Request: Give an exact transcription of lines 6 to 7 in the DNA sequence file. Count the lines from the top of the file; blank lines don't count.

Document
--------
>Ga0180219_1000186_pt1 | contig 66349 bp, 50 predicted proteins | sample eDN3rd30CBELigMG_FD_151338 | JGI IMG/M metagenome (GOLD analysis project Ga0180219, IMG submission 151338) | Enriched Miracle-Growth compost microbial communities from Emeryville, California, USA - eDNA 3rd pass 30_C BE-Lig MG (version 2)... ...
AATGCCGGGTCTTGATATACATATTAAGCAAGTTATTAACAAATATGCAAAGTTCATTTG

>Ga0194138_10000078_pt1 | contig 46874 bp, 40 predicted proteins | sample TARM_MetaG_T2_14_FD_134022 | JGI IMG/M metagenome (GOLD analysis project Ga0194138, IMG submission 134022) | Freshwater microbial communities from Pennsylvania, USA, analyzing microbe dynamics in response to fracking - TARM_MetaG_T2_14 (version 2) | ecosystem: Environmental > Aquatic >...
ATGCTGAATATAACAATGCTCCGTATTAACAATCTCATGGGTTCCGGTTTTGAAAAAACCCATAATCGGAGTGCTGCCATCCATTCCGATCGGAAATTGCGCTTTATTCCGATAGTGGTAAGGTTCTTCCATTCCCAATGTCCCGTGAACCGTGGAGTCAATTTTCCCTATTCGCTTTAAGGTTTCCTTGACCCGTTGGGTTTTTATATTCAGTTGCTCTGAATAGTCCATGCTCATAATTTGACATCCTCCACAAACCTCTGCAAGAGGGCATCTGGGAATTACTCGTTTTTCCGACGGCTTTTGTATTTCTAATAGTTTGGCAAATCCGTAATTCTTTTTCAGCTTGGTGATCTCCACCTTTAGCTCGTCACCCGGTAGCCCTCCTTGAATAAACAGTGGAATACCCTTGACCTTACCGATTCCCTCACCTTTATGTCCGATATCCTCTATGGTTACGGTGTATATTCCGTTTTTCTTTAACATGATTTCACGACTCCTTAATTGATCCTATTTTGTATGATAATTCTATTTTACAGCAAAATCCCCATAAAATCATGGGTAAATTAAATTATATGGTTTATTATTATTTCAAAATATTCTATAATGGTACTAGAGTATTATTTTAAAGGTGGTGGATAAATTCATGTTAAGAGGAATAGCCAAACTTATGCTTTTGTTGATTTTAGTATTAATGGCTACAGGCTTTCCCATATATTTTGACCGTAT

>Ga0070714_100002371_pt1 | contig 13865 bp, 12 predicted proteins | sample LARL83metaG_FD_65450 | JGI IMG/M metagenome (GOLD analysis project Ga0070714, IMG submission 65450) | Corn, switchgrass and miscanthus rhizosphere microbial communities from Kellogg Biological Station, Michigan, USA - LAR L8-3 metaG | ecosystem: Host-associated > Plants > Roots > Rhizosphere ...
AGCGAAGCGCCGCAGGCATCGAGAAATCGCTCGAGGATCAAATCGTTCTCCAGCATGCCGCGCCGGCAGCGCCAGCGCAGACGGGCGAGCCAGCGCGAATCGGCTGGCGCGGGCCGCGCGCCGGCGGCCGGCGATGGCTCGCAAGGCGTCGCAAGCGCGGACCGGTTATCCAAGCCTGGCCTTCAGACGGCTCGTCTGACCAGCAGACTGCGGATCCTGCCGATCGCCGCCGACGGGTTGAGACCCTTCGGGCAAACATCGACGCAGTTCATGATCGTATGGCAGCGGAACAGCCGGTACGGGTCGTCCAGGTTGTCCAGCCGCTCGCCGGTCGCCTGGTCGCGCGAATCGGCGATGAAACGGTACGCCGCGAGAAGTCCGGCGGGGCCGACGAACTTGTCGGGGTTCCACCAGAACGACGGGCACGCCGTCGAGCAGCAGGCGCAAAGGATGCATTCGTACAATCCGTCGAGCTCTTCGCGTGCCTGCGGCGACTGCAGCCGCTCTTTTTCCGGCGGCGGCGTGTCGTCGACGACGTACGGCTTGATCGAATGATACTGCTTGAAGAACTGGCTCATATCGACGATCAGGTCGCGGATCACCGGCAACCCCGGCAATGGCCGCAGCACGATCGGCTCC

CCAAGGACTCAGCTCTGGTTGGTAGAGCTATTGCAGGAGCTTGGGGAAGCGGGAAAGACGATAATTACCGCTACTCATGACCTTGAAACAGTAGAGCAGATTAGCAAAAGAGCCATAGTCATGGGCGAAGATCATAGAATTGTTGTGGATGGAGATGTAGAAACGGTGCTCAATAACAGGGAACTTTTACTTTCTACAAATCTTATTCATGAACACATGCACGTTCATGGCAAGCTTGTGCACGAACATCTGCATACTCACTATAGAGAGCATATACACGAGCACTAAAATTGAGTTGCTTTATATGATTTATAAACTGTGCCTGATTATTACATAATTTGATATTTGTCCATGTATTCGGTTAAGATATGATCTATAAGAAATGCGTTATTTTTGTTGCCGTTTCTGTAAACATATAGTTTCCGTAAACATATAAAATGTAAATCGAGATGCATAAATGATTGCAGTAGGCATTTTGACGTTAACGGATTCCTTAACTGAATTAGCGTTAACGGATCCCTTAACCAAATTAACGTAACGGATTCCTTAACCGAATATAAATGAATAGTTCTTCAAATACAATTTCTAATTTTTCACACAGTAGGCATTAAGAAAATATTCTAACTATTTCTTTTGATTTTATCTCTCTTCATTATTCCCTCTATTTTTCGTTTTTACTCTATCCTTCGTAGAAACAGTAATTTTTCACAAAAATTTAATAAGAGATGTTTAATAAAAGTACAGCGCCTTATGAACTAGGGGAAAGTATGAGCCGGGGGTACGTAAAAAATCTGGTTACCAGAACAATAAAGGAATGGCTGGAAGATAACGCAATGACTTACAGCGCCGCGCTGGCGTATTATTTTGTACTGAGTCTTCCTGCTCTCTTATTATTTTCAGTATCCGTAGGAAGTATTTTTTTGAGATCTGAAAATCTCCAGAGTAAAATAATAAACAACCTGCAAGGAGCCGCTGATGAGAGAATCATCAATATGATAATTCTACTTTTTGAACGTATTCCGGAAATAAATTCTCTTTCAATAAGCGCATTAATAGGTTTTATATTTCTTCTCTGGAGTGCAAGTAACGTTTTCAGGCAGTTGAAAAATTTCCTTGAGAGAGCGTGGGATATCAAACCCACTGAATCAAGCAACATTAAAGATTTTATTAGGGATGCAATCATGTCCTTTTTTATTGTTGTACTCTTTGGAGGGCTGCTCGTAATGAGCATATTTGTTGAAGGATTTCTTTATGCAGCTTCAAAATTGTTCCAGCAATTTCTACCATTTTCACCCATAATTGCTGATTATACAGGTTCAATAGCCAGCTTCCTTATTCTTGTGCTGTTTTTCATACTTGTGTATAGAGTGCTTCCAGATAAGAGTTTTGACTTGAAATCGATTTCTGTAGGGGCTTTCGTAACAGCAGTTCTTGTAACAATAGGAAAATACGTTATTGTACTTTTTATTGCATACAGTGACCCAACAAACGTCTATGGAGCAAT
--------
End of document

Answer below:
AGCGAAGCGCCGCAGGCATCGAGAAATCGCTCGAGGATCAAATCGTTCTCCAGCATGCCGCGCCGGCAGCGCCAGCGCAGACGGGCGAGCCAGCGCGAATCGGCTGGCGCGGGCCGCGCGCCGGCGGCCGGCGATGGCTCGCAAGGCGTCGCAAGCGCGGACCGGTTATCCAAGCCTGGCCTTCAGACGGCTCGTCTGACCAGCAGACTGCGGATCCTGCCGATCGCCGCCGACGGGTTGAGACCCTTCGGGCAAACATCGACGCAGTTCATGATCGTATGGCAGCGGAACAGCCGGTACGGGTCGTCCAGGTTGTCCAGCCGCTCGCCGGTCGCCTGGTCGCGCGAATCGGCGATGAAACGGTACGCCGCGAGAAGTCCGGCGGGGCCGACGAACTTGTCGGGGTTCCACCAGAACGACGGGCACGCCGTCGAGCAGCAGGCGCAAAGGATGCATTCGTACAATCCGTCGAGCTCTTCGCGTGCCTGCGGCGACTGCAGCCGCTCTTTTTCCGGCGGCGGCGTGTCGTCGACGACGTACGGCTTGATCGAATGATACTGCTTGAAGAACTGGCTCATATCGACGATCAGGTCGCGGATCACCGGCAACCCCGGCAATGGCCGCAGCACGATCGGCTCC

CCAAGGACTCAGCTCTGGTTGGTAGAGCTATTGCAGGAGCTTGGGGAAGCGGGAAAGACGATAATTACCGCTACTCATGACCTTGAAACAGTAGAGCAGATTAGCAAAAGAGCCATAGTCATGGGCGAAGATCATAGAATTGTTGTGGATGGAGATGTAGAAACGGTGCTCAATAACAGGGAACTTTTACTTTCTACAAATCTTATTCATGAACACATGCACGTTCATGGCAAGCTTGTGCACGAACATCTGCATACTCACTATAGAGAGCATATACACGAGCACTAAAATTGAGTTGCTTTATATGATTTATAAACTGTGCCTGATTATTACATAATTTGATATTTGTCCATGTATTCGGTTAAGATATGATCTATAAGAAATGCGTTATTTTTGTTGCCGTTTCTGTAAACATATAGTTTCCGTAAACATATAAAATGTAAATCGAGATGCATAAATGATTGCAGTAGGCATTTTGACGTTAACGGATTCCTTAACTGAATTAGCGTTAACGGATCCCTTAACCAAATTAACGTAACGGATTCCTTAACCGAATATAAATGAATAGTTCTTCAAATACAATTTCTAATTTTTCACACAGTAGGCATTAAGAAAATATTCTAACTATTTCTTTTGATTTTATCTCTCTTCATTATTCCCTCTATTTTTCGTTTTTACTCTATCCTTCGTAGAAACAGTAATTTTTCACAAAAATTTAATAAGAGATGTTTAATAAAAGTACAGCGCCTTATGAACTAGGGGAAAGTATGAGCCGGGGGTACGTAAAAAATCTGGTTACCAGAACAATAAAGGAATGGCTGGAAGATAACGCAATGACTTACAGCGCCGCGCTGGCGTATTATTTTGTACTGAGTCTTCCTGCTCTCTTATTATTTTCAGTATCCGTAGGAAGTATTTTTTTGAGATCTGAAAATCTCCAGAGTAAAATAATAAACAACCTGCAAGGAGCCGCTGATGAGAGAATCATCAATATGATAATTCTACTTTTTGAACGTATTCCGGAAATAAATTCTCTTTCAATAAGCGCATTAATAGGTTTTATATTTCTTCTCTGGAGTGCAAGTAACGTTTTCAGGCAGTTGAAAAATTTCCTTGAGAGAGCGTGGGATATCAAACCCACTGAATCAAGCAACATTAAAGATTTTATTAGGGATGCAATCATGTCCTTTTTTATTGTTGTACTCTTTGGAGGGCTGCTCGTAATGAGCATATTTGTTGAAGGATTTCTTTATGCAGCTTCAAAATTGTTCCAGCAATTTCTACCATTTTCACCCATAATTGCTGATTATACAGGTTCAATAGCCAGCTTCCTTATTCTTGTGCTGTTTTTCATACTTGTGTATAGAGTGCTTCCAGATAAGAGTTTTGACTTGAAATCGATTTCTGTAGGGGCTTTCGTAACAGCAGTTCTTGTAACAATAGGAAAATACGTTATTGTACTTTTTATTGCATACAGTGACCCAACAAACGTCTATGGAGCAAT